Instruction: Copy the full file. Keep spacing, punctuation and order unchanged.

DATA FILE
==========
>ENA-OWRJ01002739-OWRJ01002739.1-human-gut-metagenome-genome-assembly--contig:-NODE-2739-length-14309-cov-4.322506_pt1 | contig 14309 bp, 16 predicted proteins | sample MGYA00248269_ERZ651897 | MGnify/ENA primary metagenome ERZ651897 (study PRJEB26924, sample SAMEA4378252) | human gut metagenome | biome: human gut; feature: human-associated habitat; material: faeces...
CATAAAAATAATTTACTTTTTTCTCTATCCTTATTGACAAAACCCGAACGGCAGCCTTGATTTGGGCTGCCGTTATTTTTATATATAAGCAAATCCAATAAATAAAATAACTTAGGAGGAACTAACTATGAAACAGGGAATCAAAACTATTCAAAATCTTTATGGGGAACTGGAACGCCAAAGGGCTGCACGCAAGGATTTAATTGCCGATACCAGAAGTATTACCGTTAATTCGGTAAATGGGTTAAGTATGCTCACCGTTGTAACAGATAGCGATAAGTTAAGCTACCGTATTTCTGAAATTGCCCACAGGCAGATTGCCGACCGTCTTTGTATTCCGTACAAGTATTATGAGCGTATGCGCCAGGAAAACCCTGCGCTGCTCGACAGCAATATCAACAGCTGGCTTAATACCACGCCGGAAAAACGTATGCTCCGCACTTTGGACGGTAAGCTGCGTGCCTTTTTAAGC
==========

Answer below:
>ENA-OWRJ01002739-OWRJ01002739.1-human-gut-metagenome-genome-assembly--contig:-NODE-2739-length-14309-cov-4.322506_pt1 | contig 14309 bp, 16 predicted proteins | sample MGYA00248269_ERZ651897 | MGnify/ENA primary metagenome ERZ651897 (study PRJEB26924, sample SAMEA4378252) | human gut metagenome | biome: human gut; feature: human-associated habitat; material: faeces...
CATAAAAATAATTTACTTTTTTCTCTATCCTTATTGACAAAACCCGAACGGCAGCCTTGATTTGGGCTGCCGTTATTTTTATATATAAGCAAATCCAATAAATAAAATAACTTAGGAGGAACTAACTATGAAACAGGGAATCAAAACTATTCAAAATCTTTATGGGGAACTGGAACGCCAAAGGGCTGCACGCAAGGATTTAATTGCCGATACCAGAAGTATTACCGTTAATTCGGTAAATGGGTTAAGTATGCTCACCGTTGTAACAGATAGCGATAAGTTAAGCTACCGTATTTCTGAAATTGCCCACAGGCAGATTGCCGACCGTCTTTGTATTCCGTACAAGTATTATGAGCGTATGCGCCAGGAAAACCCTGCGCTGCTCGACAGCAATATCAACAGCTGGCTTAATACCACGCCGGAAAAACGTATGCTCCGCACTTTGGACGGTAAGCTGCGTGCCTTTTTAAGC